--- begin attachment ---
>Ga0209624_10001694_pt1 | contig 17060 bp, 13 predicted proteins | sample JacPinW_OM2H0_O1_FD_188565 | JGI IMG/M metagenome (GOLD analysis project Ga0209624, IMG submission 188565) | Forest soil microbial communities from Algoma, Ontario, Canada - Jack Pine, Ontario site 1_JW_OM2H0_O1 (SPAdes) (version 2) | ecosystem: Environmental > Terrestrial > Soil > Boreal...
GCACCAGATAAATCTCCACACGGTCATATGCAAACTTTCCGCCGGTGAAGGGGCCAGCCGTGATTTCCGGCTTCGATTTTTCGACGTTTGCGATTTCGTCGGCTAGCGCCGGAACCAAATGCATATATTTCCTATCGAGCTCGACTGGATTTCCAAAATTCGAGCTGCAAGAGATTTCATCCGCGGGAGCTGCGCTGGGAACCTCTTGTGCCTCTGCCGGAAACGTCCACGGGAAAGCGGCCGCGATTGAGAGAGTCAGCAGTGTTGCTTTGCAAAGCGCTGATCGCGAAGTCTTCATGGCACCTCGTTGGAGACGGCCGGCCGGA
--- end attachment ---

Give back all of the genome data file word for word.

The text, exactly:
>Ga0209624_10001694_pt1 | contig 17060 bp, 13 predicted proteins | sample JacPinW_OM2H0_O1_FD_188565 | JGI IMG/M metagenome (GOLD analysis project Ga0209624, IMG submission 188565) | Forest soil microbial communities from Algoma, Ontario, Canada - Jack Pine, Ontario site 1_JW_OM2H0_O1 (SPAdes) (version 2) | ecosystem: Environmental > Terrestrial > Soil > Boreal...
GCACCAGATAAATCTCCACACGGTCATATGCAAACTTTCCGCCGGTGAAGGGGCCAGCCGTGATTTCCGGCTTCGATTTTTCGACGTTTGCGATTTCGTCGGCTAGCGCCGGAACCAAATGCATATATTTCCTATCGAGCTCGACTGGATTTCCAAAATTCGAGCTGCAAGAGATTTCATCCGCGGGAGCTGCGCTGGGAACCTCTTGTGCCTCTGCCGGAAACGTCCACGGGAAAGCGGCCGCGATTGAGAGAGTCAGCAGTGTTGCTTTGCAAAGCGCTGATCGCGAAGTCTTCATGGCACCTCGTTGGAGACGGCCGGCCGGA